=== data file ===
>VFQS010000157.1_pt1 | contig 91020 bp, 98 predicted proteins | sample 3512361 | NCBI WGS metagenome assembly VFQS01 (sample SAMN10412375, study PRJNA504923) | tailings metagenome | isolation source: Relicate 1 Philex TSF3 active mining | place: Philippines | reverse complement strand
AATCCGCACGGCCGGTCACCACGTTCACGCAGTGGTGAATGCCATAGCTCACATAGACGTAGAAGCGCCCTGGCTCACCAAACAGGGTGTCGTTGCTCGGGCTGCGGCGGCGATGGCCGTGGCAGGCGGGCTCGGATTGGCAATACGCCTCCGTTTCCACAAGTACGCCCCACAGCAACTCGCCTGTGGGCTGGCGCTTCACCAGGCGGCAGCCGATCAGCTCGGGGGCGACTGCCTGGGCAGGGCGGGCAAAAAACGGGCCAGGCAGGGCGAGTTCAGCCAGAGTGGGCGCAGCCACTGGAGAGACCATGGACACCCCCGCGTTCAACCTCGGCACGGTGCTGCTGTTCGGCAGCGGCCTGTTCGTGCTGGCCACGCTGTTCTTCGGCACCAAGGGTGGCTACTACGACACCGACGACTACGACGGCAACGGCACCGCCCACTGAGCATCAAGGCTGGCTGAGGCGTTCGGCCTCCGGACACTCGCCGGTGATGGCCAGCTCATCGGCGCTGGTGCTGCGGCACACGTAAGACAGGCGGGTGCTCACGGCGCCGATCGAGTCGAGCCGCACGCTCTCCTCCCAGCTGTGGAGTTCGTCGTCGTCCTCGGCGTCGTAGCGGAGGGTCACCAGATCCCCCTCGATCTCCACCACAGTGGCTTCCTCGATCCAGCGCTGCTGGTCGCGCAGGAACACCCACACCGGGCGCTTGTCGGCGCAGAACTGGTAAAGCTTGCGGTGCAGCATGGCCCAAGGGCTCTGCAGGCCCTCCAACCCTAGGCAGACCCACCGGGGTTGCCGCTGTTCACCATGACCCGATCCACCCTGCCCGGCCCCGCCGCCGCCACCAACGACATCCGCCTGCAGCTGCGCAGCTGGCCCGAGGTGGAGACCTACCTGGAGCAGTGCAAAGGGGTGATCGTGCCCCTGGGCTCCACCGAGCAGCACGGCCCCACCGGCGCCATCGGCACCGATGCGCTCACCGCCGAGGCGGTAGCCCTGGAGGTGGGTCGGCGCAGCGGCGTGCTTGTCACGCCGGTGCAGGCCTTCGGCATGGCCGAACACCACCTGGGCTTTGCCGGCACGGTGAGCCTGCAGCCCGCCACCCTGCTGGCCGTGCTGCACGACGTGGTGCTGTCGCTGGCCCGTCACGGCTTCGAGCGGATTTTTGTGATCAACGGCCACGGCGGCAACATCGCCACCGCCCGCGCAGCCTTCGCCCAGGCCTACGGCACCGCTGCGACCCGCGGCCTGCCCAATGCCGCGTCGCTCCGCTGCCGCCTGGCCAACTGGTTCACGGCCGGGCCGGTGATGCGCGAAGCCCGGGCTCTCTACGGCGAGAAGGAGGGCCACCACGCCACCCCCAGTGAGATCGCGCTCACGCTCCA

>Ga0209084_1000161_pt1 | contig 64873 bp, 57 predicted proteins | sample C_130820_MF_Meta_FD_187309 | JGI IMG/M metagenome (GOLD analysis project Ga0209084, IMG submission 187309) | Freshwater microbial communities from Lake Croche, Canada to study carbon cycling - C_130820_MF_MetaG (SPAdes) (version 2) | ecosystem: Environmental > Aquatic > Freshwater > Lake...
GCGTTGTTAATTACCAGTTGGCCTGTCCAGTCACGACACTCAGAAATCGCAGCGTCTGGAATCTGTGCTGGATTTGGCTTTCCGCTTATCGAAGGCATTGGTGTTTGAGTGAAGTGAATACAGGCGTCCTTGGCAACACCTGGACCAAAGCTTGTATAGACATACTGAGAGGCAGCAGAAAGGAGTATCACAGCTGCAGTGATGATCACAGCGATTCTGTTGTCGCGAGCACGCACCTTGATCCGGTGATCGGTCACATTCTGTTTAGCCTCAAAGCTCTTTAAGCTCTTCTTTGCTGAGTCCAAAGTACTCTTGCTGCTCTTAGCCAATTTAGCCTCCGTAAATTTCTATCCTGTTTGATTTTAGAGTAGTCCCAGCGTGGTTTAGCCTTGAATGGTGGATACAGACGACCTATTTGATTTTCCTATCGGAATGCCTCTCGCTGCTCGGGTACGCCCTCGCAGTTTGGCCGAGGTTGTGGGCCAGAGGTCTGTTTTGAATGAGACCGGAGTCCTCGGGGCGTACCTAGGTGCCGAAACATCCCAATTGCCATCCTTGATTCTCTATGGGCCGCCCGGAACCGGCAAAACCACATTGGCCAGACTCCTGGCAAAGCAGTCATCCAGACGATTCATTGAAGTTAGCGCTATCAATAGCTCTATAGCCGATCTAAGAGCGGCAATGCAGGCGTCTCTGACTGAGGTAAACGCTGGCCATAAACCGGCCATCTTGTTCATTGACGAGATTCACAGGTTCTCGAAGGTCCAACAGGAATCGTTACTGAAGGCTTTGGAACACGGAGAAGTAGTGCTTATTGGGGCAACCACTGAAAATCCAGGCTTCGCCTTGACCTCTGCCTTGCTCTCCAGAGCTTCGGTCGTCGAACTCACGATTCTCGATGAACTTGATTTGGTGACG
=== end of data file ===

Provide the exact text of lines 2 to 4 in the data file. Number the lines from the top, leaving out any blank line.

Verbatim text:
AATCCGCACGGCCGGTCACCACGTTCACGCAGTGGTGAATGCCATAGCTCACATAGACGTAGAAGCGCCCTGGCTCACCAAACAGGGTGTCGTTGCTCGGGCTGCGGCGGCGATGGCCGTGGCAGGCGGGCTCGGATTGGCAATACGCCTCCGTTTCCACAAGTACGCCCCACAGCAACTCGCCTGTGGGCTGGCGCTTCACCAGGCGGCAGCCGATCAGCTCGGGGGCGACTGCCTGGGCAGGGCGGGCAAAAAACGGGCCAGGCAGGGCGAGTTCAGCCAGAGTGGGCGCAGCCACTGGAGAGACCATGGACACCCCCGCGTTCAACCTCGGCACGGTGCTGCTGTTCGGCAGCGGCCTGTTCGTGCTGGCCACGCTGTTCTTCGGCACCAAGGGTGGCTACTACGACACCGACGACTACGACGGCAACGGCACCGCCCACTGAGCATCAAGGCTGGCTGAGGCGTTCGGCCTCCGGACACTCGCCGGTGATGGCCAGCTCATCGGCGCTGGTGCTGCGGCACACGTAAGACAGGCGGGTGCTCACGGCGCCGATCGAGTCGAGCCGCACGCTCTCCTCCCAGCTGTGGAGTTCGTCGTCGTCCTCGGCGTCGTAGCGGAGGGTCACCAGATCCCCCTCGATCTCCACCACAGTGGCTTCCTCGATCCAGCGCTGCTGGTCGCGCAGGAACACCCACACCGGGCGCTTGTCGGCGCAGAACTGGTAAAGCTTGCGGTGCAGCATGGCCCAAGGGCTCTGCAGGCCCTCCAACCCTAGGCAGACCCACCGGGGTTGCCGCTGTTCACCATGACCCGATCCACCCTGCCCGGCCCCGCCGCCGCCACCAACGACATCCGCCTGCAGCTGCGCAGCTGGCCCGAGGTGGAGACCTACCTGGAGCAGTGCAAAGGGGTGATCGTGCCCCTGGGCTCCACCGAGCAGCACGGCCCCACCGGCGCCATCGGCACCGATGCGCTCACCGCCGAGGCGGTAGCCCTGGAGGTGGGTCGGCGCAGCGGCGTGCTTGTCACGCCGGTGCAGGCCTTCGGCATGGCCGAACACCACCTGGGCTTTGCCGGCACGGTGAGCCTGCAGCCCGCCACCCTGCTGGCCGTGCTGCACGACGTGGTGCTGTCGCTGGCCCGTCACGGCTTCGAGCGGATTTTTGTGATCAACGGCCACGGCGGCAACATCGCCACCGCCCGCGCAGCCTTCGCCCAGGCCTACGGCACCGCTGCGACCCGCGGCCTGCCCAATGCCGCGTCGCTCCGCTGCCGCCTGGCCAACTGGTTCACGGCCGGGCCGGTGATGCGCGAAGCCCGGGCTCTCTACGGCGAGAAGGAGGGCCACCACGCCACCCCCAGTGAGATCGCGCTCACGCTCCA

>Ga0209084_1000161_pt1 | contig 64873 bp, 57 predicted proteins | sample C_130820_MF_Meta_FD_187309 | JGI IMG/M metagenome (GOLD analysis project Ga0209084, IMG submission 187309) | Freshwater microbial communities from Lake Croche, Canada to study carbon cycling - C_130820_MF_MetaG (SPAdes) (version 2) | ecosystem: Environmental > Aquatic > Freshwater > Lake...
GCGTTGTTAATTACCAGTTGGCCTGTCCAGTCACGACACTCAGAAATCGCAGCGTCTGGAATCTGTGCTGGATTTGGCTTTCCGCTTATCGAAGGCATTGGTGTTTGAGTGAAGTGAATACAGGCGTCCTTGGCAACACCTGGACCAAAGCTTGTATAGACATACTGAGAGGCAGCAGAAAGGAGTATCACAGCTGCAGTGATGATCACAGCGATTCTGTTGTCGCGAGCACGCACCTTGATCCGGTGATCGGTCACATTCTGTTTAGCCTCAAAGCTCTTTAAGCTCTTCTTTGCTGAGTCCAAAGTACTCTTGCTGCTCTTAGCCAATTTAGCCTCCGTAAATTTCTATCCTGTTTGATTTTAGAGTAGTCCCAGCGTGGTTTAGCCTTGAATGGTGGATACAGACGACCTATTTGATTTTCCTATCGGAATGCCTCTCGCTGCTCGGGTACGCCCTCGCAGTTTGGCCGAGGTTGTGGGCCAGAGGTCTGTTTTGAATGAGACCGGAGTCCTCGGGGCGTACCTAGGTGCCGAAACATCCCAATTGCCATCCTTGATTCTCTATGGGCCGCCCGGAACCGGCAAAACCACATTGGCCAGACTCCTGGCAAAGCAGTCATCCAGACGATTCATTGAAGTTAGCGCTATCAATAGCTCTATAGCCGATCTAAGAGCGGCAATGCAGGCGTCTCTGACTGAGGTAAACGCTGGCCATAAACCGGCCATCTTGTTCATTGACGAGATTCACAGGTTCTCGAAGGTCCAACAGGAATCGTTACTGAAGGCTTTGGAACACGGAGAAGTAGTGCTTATTGGGGCAACCACTGAAAATCCAGGCTTCGCCTTGACCTCTGCCTTGCTCTCCAGAGCTTCGGTCGTCGAACTCACGATTCTCGATGAACTTGATTTGGTGACG